What’s Shaking at the GSF – A Summer of Milestones

Posted on September 5th, 2023

Explore the exciting progress in the mission to reduce software's carbon footprint as we highlight key milestones achieved in green software during the Summer of 2023.

What’s Shaking at the GSF – A Summer of Milestones

The mission to reduce software's carbon emissions is in full swing, and the Foundation is at the forefront, resolute in its mission to ensure a future where software has zero harmful effects on the environment. Our commitment to training practitioners in green software, equipping them with critical data, and co-creating open-source tools has moved us closer to this sustainable vision. As we reflect on the Summer of 2023, let's delve into some of the key milestones achieved in green software.

Unveiling the State of Green Software: bringing insights and data to the forefront to decarbonize software at scale

In May, we unveiled the groundbreaking State of Green Software report, a unique digital publication that sheds light on global insights and data crucial for decarbonizing software at scale. Breaking away from conventional industry reports, it offers bite-sized "insight bytes" on green software adoption, recent academic research, leading decarbonization tools, and the evolving policy landscape. The report shows how Green Software is vital for a net zero future and provides a clear business case for any practitioner looking to get a green software project green-lit or proof points for investing more in green software.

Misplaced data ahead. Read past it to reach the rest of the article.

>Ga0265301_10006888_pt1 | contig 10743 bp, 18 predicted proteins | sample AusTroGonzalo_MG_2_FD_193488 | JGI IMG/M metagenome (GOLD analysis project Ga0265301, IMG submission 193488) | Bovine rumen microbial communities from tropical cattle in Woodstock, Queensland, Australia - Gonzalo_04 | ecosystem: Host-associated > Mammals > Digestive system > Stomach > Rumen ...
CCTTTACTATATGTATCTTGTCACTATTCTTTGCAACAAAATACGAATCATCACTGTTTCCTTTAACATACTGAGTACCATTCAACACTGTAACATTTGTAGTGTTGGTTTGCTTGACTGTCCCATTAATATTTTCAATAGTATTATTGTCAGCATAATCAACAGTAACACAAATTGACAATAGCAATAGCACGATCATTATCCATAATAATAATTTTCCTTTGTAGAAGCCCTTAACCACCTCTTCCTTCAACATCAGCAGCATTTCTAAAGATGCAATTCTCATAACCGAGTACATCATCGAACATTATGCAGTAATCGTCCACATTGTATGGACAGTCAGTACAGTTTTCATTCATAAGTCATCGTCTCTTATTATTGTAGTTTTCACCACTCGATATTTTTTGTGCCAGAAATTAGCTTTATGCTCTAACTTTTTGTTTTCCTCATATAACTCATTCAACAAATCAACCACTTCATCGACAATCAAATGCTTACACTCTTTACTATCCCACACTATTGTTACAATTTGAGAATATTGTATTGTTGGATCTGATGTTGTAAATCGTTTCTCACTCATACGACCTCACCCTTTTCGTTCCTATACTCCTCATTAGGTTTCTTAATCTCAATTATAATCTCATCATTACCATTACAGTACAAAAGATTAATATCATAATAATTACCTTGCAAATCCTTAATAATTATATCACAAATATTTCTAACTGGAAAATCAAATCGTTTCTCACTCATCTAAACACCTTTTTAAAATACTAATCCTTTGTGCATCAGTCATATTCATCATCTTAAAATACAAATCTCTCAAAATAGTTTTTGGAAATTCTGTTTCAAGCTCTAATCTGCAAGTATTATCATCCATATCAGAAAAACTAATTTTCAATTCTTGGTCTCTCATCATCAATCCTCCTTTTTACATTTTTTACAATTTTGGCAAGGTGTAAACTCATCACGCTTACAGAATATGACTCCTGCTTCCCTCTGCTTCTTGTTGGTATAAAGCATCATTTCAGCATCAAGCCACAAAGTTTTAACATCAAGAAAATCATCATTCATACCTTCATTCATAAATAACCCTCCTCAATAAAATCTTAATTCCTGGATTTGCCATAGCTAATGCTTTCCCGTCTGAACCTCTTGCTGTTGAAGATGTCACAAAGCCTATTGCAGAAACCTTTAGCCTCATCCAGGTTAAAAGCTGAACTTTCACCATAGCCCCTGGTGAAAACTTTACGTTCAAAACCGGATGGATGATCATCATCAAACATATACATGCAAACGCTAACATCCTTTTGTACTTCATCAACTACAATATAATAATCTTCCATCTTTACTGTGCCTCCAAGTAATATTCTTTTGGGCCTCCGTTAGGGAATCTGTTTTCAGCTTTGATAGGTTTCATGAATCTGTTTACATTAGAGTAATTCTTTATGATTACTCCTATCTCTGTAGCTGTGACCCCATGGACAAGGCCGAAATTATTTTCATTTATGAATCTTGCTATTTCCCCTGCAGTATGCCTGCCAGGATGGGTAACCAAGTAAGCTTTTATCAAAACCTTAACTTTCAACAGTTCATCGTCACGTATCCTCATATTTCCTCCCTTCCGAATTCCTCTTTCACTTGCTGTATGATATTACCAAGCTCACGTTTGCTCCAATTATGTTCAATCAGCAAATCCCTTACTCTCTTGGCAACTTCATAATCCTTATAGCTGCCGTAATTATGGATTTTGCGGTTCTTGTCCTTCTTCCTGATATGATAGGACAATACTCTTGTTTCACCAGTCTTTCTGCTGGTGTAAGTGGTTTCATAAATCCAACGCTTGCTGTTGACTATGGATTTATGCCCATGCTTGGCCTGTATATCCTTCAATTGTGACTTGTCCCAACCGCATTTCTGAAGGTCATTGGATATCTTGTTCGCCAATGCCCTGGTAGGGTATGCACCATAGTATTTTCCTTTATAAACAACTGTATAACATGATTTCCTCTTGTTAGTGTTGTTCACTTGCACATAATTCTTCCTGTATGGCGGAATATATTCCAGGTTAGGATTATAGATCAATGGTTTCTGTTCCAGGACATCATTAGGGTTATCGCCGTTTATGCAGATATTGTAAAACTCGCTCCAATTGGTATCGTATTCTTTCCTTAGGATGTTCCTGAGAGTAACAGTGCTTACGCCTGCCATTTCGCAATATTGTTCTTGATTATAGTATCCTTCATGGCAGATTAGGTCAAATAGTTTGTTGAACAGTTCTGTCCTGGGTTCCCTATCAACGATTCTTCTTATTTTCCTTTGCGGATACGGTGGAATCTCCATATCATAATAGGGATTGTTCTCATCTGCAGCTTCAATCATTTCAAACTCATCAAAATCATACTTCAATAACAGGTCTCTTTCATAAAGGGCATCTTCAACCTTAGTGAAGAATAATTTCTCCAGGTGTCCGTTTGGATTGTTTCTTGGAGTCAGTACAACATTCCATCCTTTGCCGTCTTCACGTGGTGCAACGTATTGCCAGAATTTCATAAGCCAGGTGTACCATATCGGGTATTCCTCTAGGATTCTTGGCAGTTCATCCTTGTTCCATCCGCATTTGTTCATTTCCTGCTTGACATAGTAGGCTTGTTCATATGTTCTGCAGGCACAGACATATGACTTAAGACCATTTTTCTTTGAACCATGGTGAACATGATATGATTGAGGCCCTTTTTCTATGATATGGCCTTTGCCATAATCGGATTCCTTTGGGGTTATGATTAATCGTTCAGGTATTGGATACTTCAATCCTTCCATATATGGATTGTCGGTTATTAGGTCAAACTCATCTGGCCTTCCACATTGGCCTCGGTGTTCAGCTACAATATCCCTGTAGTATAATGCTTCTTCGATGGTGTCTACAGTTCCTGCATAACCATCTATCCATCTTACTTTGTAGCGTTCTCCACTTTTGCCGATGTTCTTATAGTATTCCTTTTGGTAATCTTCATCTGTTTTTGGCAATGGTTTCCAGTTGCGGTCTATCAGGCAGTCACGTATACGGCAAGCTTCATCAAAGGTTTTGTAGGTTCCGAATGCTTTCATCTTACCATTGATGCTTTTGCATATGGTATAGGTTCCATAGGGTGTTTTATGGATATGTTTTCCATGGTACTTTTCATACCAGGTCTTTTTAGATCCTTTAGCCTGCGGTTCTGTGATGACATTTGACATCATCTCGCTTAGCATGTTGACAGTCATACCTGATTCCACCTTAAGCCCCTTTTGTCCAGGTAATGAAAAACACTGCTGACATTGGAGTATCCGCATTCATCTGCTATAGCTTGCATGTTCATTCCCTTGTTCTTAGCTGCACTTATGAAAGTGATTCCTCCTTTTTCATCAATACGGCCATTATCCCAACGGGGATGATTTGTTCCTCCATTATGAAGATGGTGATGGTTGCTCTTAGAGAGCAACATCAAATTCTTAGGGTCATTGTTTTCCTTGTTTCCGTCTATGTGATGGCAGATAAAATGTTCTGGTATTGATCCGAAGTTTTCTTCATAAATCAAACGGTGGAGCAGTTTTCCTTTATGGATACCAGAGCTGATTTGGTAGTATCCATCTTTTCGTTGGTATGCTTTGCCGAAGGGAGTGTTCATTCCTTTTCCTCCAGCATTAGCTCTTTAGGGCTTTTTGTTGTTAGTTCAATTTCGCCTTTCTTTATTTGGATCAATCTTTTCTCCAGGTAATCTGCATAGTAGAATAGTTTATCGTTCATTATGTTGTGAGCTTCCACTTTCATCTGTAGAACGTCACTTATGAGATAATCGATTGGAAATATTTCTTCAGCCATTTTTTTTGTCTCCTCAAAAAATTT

Explore the State of Green Software.

The Impact Engine Framework Project: answering the “how” in green software

Our open-source Impact Engine Framework Project is setting the stage for practitioners to measure software emissions across all runtime environments. With the development of the SCI Specification, the GSF has already established the standard, the Impact Engine Framework provides the methodology. The anticipation is that software emissions measurement will become a mainstream activity, with thousands of professionals working to decarbonize software. 

Standardized tooling is essential for an impactful approach. “Modern applications are composed of many smaller pieces of software components running on different environments, for example, private cloud, public cloud, bare-metal, virtualized, containerized, mobile, laptops, desktops, embedded, and IoT. Many components that make up a typical software application are run on something other than resources you own or control, which makes including the impact of managed services in your measurement especially hard,” says Asim Hussain, the Executive Director and Chairperson of the GSF.

This project is housed under the Open Source Working Group, currently chaired by Chris Lloyd-Jones from Avanade and Dan Lewis-Toakley from Thoughtworks. 

To learn more about the Impact Engine Framework Project, click here.

Real-Time Energy and Carbon Standard for Cloud Providers: reimagining emissions reporting